Los Angeles Times Full Review
  • Anthony Lane

    Indeed, the whole film is oddly poised between the pensive and the peevish, with a topdressing of high jinks.

    The New Yorker Full Review
  • Dan Jolin

    A lesser entry in the LeCarré Cinematic Universe, though Damian Lewis and Stellan Skarsgård rescue it from complete blandness.

    Empire Full Review
  • Mike McCahill

    Director Susanna White favours a generic spy-movie look: those chilly blue filters surely need resting now. Yet she works smartly with her actors: while Skarsgård wolfs down great handfuls of scenery, McGregor effectuates a thoughtful transformation from ineffectual tourist to man in the field.

    The Guardian Full Review
  • Leslie Felperin

    Although engaging enough to hold interest, the just slightly off casting of Ewan McGregor and Stellan Skarsgard...dampens plausibility.

    The Hollywood Reporter Full Review
  • Jamie Neish

    It's a finely made thriller that's a little bit more contemporary than other le Carré adaptations before it, and allows the central trio a chance to shine and Lewis to do some weird things with his accent and mouth as a weirdly laid back and unconcerned British agent.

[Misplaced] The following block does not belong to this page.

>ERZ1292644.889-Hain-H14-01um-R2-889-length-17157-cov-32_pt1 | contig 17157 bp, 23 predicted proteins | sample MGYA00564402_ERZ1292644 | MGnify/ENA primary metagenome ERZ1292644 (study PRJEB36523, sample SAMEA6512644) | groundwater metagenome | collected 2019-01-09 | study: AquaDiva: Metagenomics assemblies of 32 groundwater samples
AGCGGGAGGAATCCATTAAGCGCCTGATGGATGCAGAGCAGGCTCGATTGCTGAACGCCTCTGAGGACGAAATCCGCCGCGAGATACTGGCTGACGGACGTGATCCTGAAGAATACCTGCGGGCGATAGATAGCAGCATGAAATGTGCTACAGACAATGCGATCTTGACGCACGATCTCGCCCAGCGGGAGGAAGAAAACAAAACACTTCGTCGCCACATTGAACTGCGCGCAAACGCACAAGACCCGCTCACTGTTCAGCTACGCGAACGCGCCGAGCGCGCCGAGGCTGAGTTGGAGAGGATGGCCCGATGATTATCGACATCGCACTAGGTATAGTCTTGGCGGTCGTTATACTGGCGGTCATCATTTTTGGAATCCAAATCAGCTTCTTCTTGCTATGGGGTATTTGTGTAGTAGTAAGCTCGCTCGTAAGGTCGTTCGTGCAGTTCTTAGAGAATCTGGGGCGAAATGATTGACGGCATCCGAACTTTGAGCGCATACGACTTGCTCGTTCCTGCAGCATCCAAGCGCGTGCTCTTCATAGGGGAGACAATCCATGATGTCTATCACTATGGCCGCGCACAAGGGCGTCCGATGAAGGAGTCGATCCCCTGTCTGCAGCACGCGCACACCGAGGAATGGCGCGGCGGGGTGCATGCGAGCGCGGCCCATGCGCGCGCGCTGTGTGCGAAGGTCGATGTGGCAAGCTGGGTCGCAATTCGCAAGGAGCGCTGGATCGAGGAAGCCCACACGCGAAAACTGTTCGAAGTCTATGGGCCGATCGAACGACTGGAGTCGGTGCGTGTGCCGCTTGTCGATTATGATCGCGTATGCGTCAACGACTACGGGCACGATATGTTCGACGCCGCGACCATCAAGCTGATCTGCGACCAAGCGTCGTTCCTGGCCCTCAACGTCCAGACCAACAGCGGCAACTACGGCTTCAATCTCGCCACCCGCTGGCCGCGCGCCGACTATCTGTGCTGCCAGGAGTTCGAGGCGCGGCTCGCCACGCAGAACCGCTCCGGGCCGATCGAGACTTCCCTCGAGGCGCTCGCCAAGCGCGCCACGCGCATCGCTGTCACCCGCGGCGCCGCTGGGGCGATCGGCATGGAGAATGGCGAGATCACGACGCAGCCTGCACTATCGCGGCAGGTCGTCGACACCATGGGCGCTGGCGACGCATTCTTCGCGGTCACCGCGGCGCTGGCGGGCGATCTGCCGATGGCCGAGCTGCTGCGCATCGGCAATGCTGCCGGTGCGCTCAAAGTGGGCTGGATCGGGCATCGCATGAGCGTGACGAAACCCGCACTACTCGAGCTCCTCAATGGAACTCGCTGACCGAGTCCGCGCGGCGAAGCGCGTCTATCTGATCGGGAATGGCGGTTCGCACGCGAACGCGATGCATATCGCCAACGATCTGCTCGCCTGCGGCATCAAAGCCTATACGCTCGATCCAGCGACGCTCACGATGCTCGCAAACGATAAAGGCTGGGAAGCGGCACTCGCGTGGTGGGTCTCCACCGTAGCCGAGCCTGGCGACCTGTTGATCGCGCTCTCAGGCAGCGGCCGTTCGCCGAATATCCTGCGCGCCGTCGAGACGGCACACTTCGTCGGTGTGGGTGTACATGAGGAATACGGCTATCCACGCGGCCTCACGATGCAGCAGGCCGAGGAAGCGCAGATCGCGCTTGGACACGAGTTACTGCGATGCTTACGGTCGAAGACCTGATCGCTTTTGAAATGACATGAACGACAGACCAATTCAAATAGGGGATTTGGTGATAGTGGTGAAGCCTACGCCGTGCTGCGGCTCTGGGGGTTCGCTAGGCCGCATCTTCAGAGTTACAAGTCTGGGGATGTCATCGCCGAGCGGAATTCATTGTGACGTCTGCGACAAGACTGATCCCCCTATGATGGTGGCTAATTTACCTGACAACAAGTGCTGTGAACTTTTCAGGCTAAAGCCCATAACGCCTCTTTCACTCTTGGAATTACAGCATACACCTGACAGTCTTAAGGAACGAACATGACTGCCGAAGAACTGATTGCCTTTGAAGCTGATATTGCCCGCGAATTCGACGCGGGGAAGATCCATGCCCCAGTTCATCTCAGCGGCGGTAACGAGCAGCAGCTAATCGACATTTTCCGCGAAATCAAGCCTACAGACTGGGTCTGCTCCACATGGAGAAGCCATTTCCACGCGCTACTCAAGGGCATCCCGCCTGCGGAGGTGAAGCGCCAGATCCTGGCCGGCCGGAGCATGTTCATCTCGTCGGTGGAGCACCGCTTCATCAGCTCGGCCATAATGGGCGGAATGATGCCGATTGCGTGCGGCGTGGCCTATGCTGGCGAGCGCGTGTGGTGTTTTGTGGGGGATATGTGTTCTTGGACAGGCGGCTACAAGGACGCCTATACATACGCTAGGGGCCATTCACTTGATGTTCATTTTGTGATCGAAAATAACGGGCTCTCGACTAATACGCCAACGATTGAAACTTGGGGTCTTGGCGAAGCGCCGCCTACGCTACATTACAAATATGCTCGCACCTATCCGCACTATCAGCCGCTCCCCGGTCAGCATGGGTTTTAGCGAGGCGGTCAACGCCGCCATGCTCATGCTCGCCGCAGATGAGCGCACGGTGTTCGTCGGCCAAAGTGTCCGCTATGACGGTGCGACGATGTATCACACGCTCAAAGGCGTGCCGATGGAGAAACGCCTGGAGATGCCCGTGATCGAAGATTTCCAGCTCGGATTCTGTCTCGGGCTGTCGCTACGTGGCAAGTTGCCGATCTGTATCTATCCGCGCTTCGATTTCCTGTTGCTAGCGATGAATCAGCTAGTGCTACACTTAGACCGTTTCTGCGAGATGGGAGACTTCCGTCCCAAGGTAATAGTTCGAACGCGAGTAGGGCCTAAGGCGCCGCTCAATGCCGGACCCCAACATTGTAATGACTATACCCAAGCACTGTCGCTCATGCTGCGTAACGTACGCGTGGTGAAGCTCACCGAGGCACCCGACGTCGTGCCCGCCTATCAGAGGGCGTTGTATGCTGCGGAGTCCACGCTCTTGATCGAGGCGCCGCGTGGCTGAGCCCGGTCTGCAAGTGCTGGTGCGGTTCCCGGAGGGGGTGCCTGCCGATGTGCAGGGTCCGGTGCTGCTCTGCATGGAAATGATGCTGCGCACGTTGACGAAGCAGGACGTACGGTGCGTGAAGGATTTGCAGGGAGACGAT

CineVue Full Review
  • Peter Debruge

    The shattering of one’s noble ideals is a delicate thing to capture on film, and White plays the moment of rupture with a banality that threatens to undermine our faith in her as storyteller more than in the system itself.

    Variety Full Review
  • Fionnuala Halligan

    While McGregor and Harris convincingly portray a couple in trouble, and Lewis’s odball spook is an uneasy fit, it is Skarsgard’s dynamic performance which saves the day.

    Screen International Full Review
  • Dan Mecca

    The only bond built is the one between Perry and Dima, two characters who are little more than pawns in the game. It’s exciting enough watching them try to negotiate their situation, but it’d be more intriguing if we knew more about the people making the decisions.

    The Film Stage Full Review
  • Peter Keough